German Election Trends Point To Status Quo For U.S. Nukes In Europe
July 17, 2013
New polls see German Chancellor Angela Merkel getting reelected in September, and that means another trans-Atlantic spat over U.S. tactical nuclear weapons in Europe — including an overhauled B61 gravity bomb — is unlikely to come to pass anytime soon, according to observers.
In its program for the election, Merkel’s Christian Democratic Union (CDU) omits the topic of atomic bombs stationed in Germany altogether, making only passing reference to fulfilling NATO “obligations.” This is after foreign minister Guido Westerwelle of the coalition party FDP has made repeated attempts over the past four years to rid Germany of the weapons, seen by many there as a relic of the Cold War.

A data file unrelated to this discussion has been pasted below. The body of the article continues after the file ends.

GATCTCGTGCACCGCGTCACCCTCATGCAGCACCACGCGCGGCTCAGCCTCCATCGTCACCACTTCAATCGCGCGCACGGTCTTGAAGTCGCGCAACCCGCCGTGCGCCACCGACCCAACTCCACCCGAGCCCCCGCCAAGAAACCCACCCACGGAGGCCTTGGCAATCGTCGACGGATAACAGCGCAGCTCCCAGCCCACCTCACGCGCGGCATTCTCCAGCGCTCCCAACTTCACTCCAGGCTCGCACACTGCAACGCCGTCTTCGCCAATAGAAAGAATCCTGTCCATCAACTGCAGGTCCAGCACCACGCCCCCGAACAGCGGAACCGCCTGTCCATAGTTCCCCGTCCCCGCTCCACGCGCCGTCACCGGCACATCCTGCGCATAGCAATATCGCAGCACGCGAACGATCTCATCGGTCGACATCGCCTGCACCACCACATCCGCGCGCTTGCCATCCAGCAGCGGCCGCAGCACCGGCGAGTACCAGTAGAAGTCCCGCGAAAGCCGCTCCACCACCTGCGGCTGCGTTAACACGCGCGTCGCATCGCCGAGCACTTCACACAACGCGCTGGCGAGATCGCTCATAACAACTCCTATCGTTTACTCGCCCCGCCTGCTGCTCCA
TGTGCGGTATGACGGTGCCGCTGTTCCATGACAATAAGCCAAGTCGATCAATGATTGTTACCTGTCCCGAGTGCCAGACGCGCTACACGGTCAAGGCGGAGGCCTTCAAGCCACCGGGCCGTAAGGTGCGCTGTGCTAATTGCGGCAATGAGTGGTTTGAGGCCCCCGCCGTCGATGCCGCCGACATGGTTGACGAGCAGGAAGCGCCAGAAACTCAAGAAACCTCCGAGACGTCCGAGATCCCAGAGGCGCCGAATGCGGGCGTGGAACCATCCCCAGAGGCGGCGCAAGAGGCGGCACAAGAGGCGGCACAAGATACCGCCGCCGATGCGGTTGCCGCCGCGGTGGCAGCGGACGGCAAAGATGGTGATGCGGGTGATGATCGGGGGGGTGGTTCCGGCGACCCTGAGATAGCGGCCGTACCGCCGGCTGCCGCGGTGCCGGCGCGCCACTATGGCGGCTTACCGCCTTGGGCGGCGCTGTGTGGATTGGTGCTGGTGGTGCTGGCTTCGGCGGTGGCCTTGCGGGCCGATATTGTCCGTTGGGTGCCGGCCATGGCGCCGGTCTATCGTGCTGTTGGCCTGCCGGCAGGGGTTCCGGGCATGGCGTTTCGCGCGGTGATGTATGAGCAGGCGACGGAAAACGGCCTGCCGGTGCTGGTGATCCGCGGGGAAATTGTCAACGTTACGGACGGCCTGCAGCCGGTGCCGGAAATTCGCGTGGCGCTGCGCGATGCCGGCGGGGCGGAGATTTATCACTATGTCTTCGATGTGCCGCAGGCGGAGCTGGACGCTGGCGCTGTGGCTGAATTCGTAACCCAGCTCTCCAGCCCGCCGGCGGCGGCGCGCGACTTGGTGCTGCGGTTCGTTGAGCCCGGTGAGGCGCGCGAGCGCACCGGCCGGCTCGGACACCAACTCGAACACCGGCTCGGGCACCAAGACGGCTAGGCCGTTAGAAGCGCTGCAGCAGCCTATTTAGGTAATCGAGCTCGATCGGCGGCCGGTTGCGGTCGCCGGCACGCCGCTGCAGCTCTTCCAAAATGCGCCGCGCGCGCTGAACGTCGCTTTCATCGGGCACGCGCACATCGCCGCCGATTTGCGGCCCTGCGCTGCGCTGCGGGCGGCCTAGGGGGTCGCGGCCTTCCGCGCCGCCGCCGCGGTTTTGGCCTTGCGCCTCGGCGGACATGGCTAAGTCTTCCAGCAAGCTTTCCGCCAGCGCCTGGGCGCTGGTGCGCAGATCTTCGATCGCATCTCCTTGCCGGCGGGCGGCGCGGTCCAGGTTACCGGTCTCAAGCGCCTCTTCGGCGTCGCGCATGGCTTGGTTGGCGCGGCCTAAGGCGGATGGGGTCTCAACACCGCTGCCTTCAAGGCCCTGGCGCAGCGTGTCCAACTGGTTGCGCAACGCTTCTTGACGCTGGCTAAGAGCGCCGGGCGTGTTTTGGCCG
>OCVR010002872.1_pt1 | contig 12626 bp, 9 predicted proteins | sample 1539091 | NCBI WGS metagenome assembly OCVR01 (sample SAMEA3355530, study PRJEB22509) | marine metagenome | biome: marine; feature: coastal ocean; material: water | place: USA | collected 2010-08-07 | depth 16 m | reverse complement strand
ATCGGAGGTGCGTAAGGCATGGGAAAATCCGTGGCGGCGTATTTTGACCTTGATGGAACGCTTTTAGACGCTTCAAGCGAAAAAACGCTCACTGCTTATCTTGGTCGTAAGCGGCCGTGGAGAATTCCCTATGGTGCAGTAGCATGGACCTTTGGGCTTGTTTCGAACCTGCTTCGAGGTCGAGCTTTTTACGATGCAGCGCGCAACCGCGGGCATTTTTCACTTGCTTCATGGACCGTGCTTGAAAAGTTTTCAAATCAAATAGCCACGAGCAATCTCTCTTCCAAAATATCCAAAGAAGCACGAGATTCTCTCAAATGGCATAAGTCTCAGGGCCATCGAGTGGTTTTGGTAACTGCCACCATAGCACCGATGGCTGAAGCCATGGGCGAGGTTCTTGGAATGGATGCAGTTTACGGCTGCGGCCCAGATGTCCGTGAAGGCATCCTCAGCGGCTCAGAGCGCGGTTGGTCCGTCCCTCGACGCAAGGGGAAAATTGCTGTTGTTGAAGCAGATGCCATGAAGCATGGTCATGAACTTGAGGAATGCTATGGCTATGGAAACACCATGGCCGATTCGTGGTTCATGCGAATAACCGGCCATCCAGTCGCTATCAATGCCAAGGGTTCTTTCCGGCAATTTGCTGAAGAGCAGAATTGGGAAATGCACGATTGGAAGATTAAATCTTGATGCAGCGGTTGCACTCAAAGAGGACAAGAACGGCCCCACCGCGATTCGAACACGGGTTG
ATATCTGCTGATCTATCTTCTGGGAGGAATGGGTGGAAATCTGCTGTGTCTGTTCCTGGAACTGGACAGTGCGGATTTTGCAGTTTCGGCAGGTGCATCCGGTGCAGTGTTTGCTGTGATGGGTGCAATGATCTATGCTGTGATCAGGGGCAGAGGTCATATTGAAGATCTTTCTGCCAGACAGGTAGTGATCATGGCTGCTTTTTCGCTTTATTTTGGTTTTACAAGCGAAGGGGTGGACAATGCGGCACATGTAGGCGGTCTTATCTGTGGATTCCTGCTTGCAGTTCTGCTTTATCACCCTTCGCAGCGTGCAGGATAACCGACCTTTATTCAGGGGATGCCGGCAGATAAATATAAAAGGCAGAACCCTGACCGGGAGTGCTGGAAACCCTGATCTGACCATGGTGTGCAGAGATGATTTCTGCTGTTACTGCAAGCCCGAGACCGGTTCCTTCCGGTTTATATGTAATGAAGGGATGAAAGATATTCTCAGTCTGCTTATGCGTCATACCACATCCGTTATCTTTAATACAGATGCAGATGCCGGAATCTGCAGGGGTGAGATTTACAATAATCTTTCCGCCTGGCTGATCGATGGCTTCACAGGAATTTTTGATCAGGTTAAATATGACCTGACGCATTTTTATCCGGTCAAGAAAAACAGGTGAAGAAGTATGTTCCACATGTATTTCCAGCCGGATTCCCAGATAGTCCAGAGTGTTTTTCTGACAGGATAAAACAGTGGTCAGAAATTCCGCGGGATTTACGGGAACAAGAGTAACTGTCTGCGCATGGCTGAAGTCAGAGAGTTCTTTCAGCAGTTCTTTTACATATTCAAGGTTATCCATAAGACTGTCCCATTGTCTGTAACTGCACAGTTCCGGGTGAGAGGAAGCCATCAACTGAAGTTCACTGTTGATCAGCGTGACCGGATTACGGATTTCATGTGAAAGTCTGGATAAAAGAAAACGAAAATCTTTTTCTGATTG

The opposition Social Democratic Party (SPD), meanwhile, has picked up the issue in its election agenda, vowing to work toward the bombs’ removal from Europe by way of U.S.-Russian disarmament talks. President Obama also raised that prospect in a speech in Berlin last month, calling for “bold reductions” in tactical nuclear weapons on both sides.
With polls showing the CDU in a comfortable lead so far, there is little expectation among NATO watchers of enough political impetus from the German government to deviate from the status quo, codified in May 2012 in the declaration of the alliance’s Deterrence and Defense Posture Review.
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